And what happens?
In 2005, editor-in-chief, Joe Quesada instructs the X-writers to kill off all mutants except for 198. Genocide. Narratively (and creatively), it made sense. Mutants work best when they are a minority. But they were also presented as being the next stage in human evolution. With so many mutants on the planet (by 2005, at least) it seemed that theory was correct––science wins again––until they were forcibly made a minority again. That, of course, was the big event. But the small things, such as the omission from the Marvel 75th Anniversary Magazine cover, killing off fan-favorite characters, pitting C-level characters against them, etc., when piled together that makes a pretty loud squeaky wheel. Holistically, it looks like corporate monkey-wrenching and favoritism and simple catering to what is popular right now. But that isn’t all of it.
When taken in as a whole with the knowledge of what the X-Men actually mean, it looks like the type of thing the scared majority does to keep a minority down, and, in this day and age, it’s rather sickening.
With Halloween behind us, a lot of Lovecraft-focused articles circulated around the internet in celebration of the ghastly day. Mostly well-trod biographies or overviews of his racism, these are valid and important conversations to have as they can add a lot to the knowledge of the casual consumer. Much like the Luke Cage article I shared before, the most interesting article that I saw this last week was a roundtable discussion of Lovecraft and his work by three writers whose works have been influenced by his mythos: Kij Johnson, Cassandra Khaw, and Ruthanna Emrys.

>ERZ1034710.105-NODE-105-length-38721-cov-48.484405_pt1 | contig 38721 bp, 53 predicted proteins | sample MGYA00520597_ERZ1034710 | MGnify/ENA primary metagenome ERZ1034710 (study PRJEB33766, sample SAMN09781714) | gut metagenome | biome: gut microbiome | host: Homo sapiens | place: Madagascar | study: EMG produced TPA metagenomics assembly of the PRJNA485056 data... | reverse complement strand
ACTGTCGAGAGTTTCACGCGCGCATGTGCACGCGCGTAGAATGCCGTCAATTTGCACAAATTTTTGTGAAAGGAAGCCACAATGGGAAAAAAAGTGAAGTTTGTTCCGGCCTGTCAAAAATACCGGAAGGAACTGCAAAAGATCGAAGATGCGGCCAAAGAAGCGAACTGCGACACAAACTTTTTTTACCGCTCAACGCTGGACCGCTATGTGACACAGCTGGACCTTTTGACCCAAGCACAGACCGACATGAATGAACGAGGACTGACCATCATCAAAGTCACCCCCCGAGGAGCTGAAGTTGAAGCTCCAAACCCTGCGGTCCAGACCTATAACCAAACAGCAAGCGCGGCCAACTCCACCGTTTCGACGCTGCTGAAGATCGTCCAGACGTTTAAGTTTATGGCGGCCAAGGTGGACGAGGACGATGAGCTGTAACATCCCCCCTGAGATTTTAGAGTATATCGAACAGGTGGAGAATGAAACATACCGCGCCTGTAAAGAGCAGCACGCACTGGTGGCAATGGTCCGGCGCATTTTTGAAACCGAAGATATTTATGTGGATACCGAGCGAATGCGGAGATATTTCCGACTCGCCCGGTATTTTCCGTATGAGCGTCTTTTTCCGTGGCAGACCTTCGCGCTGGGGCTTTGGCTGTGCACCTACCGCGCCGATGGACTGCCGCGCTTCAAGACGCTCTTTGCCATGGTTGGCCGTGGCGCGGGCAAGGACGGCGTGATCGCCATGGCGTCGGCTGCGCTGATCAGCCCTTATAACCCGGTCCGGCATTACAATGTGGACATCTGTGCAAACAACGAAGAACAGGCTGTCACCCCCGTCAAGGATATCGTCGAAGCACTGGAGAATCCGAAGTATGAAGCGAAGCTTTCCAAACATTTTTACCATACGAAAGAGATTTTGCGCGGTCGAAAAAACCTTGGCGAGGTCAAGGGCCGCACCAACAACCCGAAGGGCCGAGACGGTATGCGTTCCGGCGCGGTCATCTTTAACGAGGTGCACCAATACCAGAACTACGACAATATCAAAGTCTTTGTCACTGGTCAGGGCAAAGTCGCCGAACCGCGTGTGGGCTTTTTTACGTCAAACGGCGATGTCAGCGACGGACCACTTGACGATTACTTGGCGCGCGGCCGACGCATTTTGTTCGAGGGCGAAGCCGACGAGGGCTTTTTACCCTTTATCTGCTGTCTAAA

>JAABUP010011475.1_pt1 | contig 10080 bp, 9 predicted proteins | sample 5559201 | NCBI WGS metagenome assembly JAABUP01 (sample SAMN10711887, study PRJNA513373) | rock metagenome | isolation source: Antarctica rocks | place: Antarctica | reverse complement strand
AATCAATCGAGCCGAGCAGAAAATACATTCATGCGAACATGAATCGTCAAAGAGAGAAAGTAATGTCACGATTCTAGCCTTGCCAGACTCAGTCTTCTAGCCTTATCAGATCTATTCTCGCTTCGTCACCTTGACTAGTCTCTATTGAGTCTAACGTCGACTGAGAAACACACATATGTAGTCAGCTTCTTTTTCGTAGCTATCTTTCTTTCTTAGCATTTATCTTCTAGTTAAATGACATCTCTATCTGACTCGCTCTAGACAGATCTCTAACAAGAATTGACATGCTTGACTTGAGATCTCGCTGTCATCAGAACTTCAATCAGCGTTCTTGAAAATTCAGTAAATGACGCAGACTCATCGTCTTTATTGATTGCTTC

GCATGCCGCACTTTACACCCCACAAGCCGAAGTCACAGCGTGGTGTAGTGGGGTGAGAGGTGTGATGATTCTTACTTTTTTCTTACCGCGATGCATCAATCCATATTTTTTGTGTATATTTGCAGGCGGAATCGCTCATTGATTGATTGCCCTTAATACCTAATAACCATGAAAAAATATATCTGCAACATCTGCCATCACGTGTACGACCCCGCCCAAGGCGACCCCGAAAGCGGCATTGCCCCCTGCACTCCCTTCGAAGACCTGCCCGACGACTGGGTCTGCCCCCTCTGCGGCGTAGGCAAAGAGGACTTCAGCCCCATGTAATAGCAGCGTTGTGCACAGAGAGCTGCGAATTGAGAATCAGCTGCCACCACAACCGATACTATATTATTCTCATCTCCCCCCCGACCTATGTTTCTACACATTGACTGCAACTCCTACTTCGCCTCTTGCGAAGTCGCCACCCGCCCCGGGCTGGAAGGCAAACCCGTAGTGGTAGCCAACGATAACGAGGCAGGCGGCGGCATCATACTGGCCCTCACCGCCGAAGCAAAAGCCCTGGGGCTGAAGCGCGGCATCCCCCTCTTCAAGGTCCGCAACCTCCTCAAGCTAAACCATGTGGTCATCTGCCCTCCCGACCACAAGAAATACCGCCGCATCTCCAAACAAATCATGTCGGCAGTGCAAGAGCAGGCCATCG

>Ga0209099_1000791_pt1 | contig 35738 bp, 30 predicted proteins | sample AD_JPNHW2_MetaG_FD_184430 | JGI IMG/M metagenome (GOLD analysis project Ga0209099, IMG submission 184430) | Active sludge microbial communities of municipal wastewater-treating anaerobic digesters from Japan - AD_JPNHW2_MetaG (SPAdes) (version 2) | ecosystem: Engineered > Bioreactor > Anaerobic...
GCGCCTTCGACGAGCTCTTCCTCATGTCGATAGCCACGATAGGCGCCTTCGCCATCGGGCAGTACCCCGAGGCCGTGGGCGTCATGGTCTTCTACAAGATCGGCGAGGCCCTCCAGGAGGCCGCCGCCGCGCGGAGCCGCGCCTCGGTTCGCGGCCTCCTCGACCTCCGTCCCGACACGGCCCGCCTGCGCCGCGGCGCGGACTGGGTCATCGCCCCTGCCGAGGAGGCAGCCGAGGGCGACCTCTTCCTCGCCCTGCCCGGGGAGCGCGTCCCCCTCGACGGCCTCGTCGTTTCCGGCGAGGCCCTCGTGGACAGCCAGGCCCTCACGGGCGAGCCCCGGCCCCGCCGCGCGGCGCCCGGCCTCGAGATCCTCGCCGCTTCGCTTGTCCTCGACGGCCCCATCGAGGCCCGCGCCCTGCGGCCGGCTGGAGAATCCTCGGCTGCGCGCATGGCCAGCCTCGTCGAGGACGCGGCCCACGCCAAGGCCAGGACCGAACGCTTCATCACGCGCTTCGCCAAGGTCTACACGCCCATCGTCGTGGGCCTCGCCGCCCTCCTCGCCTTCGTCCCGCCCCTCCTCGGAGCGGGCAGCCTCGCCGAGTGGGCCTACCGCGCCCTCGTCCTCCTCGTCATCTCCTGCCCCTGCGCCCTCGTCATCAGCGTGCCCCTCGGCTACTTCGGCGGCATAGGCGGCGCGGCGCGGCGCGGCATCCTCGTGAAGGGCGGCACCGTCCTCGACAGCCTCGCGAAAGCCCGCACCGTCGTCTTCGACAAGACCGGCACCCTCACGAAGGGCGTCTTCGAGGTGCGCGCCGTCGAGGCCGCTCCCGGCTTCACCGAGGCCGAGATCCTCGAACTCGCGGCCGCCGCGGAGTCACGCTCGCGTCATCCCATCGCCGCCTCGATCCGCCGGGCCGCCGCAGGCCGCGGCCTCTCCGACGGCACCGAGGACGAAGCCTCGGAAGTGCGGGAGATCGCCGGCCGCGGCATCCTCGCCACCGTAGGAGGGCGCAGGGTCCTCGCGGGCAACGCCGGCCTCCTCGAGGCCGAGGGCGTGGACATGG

The conversation is important because, despite being short, it digs deeper than a normal roundtable usually goes. The interviewer gets right to the point and discusses Lovecraft’s racism and what his legacy should be in a modern context, and––even better––the writers don’t shy away from giving tough answers.
As a reader of both Lovecraft and Lovecraft criticism, I belong to a few Lovecraftian fan pages on Facebook in the hope that there will be discussion as found in Joel Cunningham’s article. However, on the whole it’s a rather soft engagement with the material. What frustrates, however, is whenever an article that addresses his racism or intolerance starts making its way around the internet, the claws come out and the hate speech––for lack of a better word––fills the subsequent comments. Just as bad is the insistence on apathy in many cases, and that is a tragedy.
To say anything about Lovecraft’s work requires an acknowledgement of his love for the sciences. Like, a capital-L Love. The scientific method is all about asking questions, not picking sides. Science seeks to find how things thread into their place within the context of the universe and to see how that weave is part of a larger puzzle, a puzzle getting larger all the time. Science does not reward partisanship or apathy, it rewards the explorer. The fact that most Lovecraft stories warn people away from the scientific method is because Lovecraft himself was intrigued by the seemingly infinite possibility that science could offer us and then turned it on its ear for dramatic purposes. Why? Because horror stories are fun.
Again, referring to that previous Luke Cage roundtable I previously linked to, this type of conversation that these writers have about Lovecraft are the types of conversations we should be having because they are new and interesting and the ultimate outcome of this discourse is not to decide whether Lovecraft should be banished from modern thought or not––far from it. If we did that, we would be unable to have some interesting conversations. If anything, it would actually more firmly establish his place in the canon as someone worth talking about. Simply brushing off his racism will only keep him from reaching that place where I, most certainly, and most Lovecraft fans feel he should be woven into.